After the talk you are cordially invited to an apéro in room HIL D 55.2.
Abstract: In this talk I will go over the eye movement simulation project being conducted at Clemson (and partially at ETH Zürich). The goal is to generate gaze data ground truth with which to validate different filtering approaches as well as to produce realistic eye movement animations. The focus of the project is to develop a procedural (stochastic) model of microsaccadic jitter.
Our Winter School on “Eye Tracking – Experimental Design, Implementation, and Analysis” is over. We were able to attract 61 participants, 5 speakers, plus several sponsor representatives.
In one keynote (Anke Huckauf), three lecture parts and three hands-on sessions (I. Scott MacKenzie, Andrew Duchowski, Izabela Krejtz, and Krzysztof Krejtz) participants learned about the whole cycle of performing eye tracking experiments, starting from experimental design, over data collection and processing, to the statistical analysis.
The conference center on Monte Verità (Ascona, Switzerland) offered an at the same time productive and enjoyable atmosphere with high quality food and service.
Thanks to all who have made this possible, especially our speakers and Congresso Stefano Franscini!
We offer topics for student theses on Bachelor and Master level:
Bachelor (PDF, German)
Master (PDF, English)
You may also propose your own topic related to eye tracking, wayfinding, or gaze-based interaction. Contact us for more information!
The full lists of all topics (including non-eye tracking topics) can be found on the main page of the Chair of Geoinformation Engineering.
Exciting research project to be started soon!
The project envisions intention-aware gaze-based assistance on cartographic maps. A future intention-aware gaze-based assistive map could, for instance, recognize from the user’s gaze that he or she is planning a touristic round trip, and adapt to the user’s needs accordingly. The main objective of this project consists in the investigation of methods for the recognition of activities and intentions from gaze data, collected from cartographic map users.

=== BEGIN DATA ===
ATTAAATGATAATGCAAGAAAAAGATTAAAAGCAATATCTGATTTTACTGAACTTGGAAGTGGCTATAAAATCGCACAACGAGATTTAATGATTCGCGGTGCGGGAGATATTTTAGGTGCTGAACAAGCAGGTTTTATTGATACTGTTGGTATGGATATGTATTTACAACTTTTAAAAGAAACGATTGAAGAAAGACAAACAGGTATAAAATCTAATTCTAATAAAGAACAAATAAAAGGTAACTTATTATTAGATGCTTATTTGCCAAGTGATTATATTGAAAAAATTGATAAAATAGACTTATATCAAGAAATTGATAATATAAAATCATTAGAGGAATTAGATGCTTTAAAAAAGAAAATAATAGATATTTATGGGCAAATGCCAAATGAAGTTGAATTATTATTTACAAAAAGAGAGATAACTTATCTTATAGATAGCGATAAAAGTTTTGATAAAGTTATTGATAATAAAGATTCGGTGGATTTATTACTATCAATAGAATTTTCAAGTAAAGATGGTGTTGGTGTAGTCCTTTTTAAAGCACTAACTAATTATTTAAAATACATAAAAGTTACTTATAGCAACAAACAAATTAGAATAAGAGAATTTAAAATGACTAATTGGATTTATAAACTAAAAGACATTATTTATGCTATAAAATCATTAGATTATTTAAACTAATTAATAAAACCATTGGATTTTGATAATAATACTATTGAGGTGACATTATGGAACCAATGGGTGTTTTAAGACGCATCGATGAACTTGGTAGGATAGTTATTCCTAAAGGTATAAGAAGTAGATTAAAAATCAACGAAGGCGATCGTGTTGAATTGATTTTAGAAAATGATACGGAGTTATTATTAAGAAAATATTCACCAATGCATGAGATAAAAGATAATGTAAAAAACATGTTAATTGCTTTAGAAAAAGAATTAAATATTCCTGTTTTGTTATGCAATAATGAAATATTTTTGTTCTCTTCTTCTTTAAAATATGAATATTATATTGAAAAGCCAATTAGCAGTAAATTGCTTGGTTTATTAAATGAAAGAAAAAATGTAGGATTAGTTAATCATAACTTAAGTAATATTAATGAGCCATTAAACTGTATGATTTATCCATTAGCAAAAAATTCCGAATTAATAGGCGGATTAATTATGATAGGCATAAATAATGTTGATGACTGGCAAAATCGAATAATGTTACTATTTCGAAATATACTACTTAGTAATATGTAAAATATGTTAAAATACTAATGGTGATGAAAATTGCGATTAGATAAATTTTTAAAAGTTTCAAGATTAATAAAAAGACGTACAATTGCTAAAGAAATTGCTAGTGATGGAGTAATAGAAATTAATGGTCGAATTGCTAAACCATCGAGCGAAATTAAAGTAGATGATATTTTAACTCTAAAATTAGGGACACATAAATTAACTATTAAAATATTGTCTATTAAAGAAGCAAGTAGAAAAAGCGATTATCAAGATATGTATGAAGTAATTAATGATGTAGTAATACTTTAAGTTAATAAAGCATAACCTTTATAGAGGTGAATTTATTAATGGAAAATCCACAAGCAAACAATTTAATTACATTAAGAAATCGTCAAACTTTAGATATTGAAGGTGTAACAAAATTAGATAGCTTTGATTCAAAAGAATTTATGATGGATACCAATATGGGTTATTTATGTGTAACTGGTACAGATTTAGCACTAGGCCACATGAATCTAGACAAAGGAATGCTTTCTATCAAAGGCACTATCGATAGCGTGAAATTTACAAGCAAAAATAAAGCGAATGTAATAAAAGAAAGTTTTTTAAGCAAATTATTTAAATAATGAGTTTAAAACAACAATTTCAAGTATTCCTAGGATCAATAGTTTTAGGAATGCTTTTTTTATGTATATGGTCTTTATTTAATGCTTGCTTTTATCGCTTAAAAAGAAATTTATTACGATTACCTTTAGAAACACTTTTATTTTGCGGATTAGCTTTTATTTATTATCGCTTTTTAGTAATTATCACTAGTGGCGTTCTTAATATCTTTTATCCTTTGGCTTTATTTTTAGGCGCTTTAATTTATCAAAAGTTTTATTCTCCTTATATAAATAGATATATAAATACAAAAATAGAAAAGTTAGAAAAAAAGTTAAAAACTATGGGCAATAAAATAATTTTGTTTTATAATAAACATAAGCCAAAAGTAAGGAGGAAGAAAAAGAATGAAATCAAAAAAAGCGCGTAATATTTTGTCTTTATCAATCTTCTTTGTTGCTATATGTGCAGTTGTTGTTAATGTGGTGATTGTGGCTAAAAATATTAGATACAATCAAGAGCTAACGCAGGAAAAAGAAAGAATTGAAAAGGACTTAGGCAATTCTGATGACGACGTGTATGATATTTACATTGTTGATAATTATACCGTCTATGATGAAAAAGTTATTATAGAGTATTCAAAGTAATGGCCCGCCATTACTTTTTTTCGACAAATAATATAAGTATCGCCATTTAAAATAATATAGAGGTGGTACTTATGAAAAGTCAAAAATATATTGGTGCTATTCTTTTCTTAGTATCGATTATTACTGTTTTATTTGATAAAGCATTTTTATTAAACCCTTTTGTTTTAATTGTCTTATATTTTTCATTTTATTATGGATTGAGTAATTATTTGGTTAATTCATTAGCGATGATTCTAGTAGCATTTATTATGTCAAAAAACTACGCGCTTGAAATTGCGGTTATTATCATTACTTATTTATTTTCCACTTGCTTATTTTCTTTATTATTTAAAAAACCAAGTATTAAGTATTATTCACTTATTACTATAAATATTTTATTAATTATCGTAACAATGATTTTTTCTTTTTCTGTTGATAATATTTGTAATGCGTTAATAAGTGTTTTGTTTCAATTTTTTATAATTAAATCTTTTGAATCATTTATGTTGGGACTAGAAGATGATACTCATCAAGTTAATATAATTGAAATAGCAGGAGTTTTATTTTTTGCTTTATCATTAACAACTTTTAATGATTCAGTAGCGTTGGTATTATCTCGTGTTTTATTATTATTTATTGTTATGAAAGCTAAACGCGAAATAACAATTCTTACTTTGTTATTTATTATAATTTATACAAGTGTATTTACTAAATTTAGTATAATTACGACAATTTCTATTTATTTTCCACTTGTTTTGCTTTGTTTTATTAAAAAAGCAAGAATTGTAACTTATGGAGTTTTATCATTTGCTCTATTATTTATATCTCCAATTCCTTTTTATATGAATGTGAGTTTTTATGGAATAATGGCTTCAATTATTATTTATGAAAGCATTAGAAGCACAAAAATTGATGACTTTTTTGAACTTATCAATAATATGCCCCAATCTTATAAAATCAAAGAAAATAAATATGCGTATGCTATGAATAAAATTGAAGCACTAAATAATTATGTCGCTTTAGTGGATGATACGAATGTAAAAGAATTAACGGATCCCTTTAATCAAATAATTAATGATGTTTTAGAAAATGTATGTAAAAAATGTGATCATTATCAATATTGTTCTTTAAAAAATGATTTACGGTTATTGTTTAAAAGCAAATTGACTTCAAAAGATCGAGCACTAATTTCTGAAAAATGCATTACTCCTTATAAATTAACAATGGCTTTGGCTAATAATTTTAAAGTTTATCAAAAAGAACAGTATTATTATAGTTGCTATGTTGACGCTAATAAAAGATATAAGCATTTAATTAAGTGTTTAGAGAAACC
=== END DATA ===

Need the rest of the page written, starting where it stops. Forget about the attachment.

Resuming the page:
The PETMEI 2015 workshop at UbiComp, which Peter Kiefer has co-organized, took place on September, 7 in Osaka (Japan). There were 6 presentations, a keynote by Ali Borji, a demo, and a group work session, all with very active participation and interesting discussions. The workshop ended with a workshop dinner in a restaurant with food from the Okinawa region, and some participants continued to a Japanese Karaoke bar.
All in all, it has been a stimulating, fascinating and enjoyable event. Thanks to all participants, co-organizers, and sponsors!
Peter Kiefer, and Ioannis Giannopoulos (2015). A Framework for Attention-Based Implicit Interaction on Mobile Screens. In Proceedings of the Workshop Smarttention, Intelligent Attention Management on Mobile Devices, in conjunction with MobileHCI 2015. ACM, New York, NY, USA (accepted)
The registration for our ETH Zurich Winter School on Eye Tracking – Experimental Design, Implementation, and Analysis is now open. Please also check out opportunities for funding through travel grants!
More information as PDF.
Kiefer, P., Scheider, S., Giannopoulos, I., and Weiser, P. (2015). A wayfinding grammar based on reference system transformations. In S.I. Fabrikant, M. Raubal, M. Bertolotto, C. Davies, S. Freundschuh, and S. Bell (Eds.), Spatial Information Theory (COSIT 2015), volume 9368 of Lecture Notes in Computer Science, pages 447-467. Springer International Publishing
We are co-organizing an ETH Winter School on “Eye Tracking – Experimental Design, Implementation, and Analysis” which is going to take place in Monte Verità (Ticino), Switzerland, from 17 to 22 January 2016.
The Winter School targets at PhD students and early PostDocs (coming from any research field) who are using, or planning to use, eye tracking in their research. Internationally recognized experts will provide lectures and hands-on sessions on eye tracking methodology, experimental design, and analysis.
We are co-organizing a workshop at the UbiComp conference: the workshop on “Pervasive Eye Tracking and Mobile Eye-Based Interaction“ (PETMEI 2015). The workshop is concerned with eye tracking and gaze-based interaction in mobile and everyday (“ubiquitous”) situations, such as in pedestrian navigation.